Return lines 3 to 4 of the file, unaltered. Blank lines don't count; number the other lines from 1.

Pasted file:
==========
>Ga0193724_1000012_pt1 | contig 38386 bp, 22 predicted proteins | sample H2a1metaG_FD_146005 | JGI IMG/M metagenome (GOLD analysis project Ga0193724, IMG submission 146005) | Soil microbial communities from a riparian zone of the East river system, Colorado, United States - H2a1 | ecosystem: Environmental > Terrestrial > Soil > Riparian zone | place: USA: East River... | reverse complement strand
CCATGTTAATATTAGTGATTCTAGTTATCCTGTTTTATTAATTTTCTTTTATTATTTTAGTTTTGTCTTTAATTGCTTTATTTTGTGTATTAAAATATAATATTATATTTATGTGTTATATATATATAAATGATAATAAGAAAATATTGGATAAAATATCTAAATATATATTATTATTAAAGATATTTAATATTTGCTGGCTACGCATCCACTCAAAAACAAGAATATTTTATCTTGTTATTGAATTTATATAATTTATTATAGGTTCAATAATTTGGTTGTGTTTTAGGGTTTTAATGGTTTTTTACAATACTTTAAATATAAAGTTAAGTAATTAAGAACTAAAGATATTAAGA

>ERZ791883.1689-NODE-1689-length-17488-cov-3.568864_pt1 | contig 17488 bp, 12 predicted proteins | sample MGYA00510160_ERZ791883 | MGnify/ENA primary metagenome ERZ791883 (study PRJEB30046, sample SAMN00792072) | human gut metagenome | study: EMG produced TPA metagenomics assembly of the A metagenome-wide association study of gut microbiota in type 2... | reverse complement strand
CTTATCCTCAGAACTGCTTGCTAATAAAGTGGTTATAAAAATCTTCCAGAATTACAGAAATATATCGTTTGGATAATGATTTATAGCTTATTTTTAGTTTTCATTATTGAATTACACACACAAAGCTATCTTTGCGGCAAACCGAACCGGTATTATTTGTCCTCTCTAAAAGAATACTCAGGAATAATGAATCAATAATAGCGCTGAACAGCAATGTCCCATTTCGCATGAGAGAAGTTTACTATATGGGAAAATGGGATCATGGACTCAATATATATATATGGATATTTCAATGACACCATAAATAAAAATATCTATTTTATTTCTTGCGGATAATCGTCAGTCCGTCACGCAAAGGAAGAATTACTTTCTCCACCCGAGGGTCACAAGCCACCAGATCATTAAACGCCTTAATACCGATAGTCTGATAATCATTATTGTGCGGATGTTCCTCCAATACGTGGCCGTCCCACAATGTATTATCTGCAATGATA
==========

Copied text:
>ERZ791883.1689-NODE-1689-length-17488-cov-3.568864_pt1 | contig 17488 bp, 12 predicted proteins | sample MGYA00510160_ERZ791883 | MGnify/ENA primary metagenome ERZ791883 (study PRJEB30046, sample SAMN00792072) | human gut metagenome | study: EMG produced TPA metagenomics assembly of the A metagenome-wide association study of gut microbiota in type 2... | reverse complement strand
CTTATCCTCAGAACTGCTTGCTAATAAAGTGGTTATAAAAATCTTCCAGAATTACAGAAATATATCGTTTGGATAATGATTTATAGCTTATTTTTAGTTTTCATTATTGAATTACACACACAAAGCTATCTTTGCGGCAAACCGAACCGGTATTATTTGTCCTCTCTAAAAGAATACTCAGGAATAATGAATCAATAATAGCGCTGAACAGCAATGTCCCATTTCGCATGAGAGAAGTTTACTATATGGGAAAATGGGATCATGGACTCAATATATATATATGGATATTTCAATGACACCATAAATAAAAATATCTATTTTATTTCTTGCGGATAATCGTCAGTCCGTCACGCAAAGGAAGAATTACTTTCTCCACCCGAGGGTCACAAGCCACCAGATCATTAAACGCCTTAATACCGATAGTCTGATAATCATTATTGTGCGGATGTTCCTCCAATACGTGGCCGTCCCACAATGTATTATCTGCAATGATA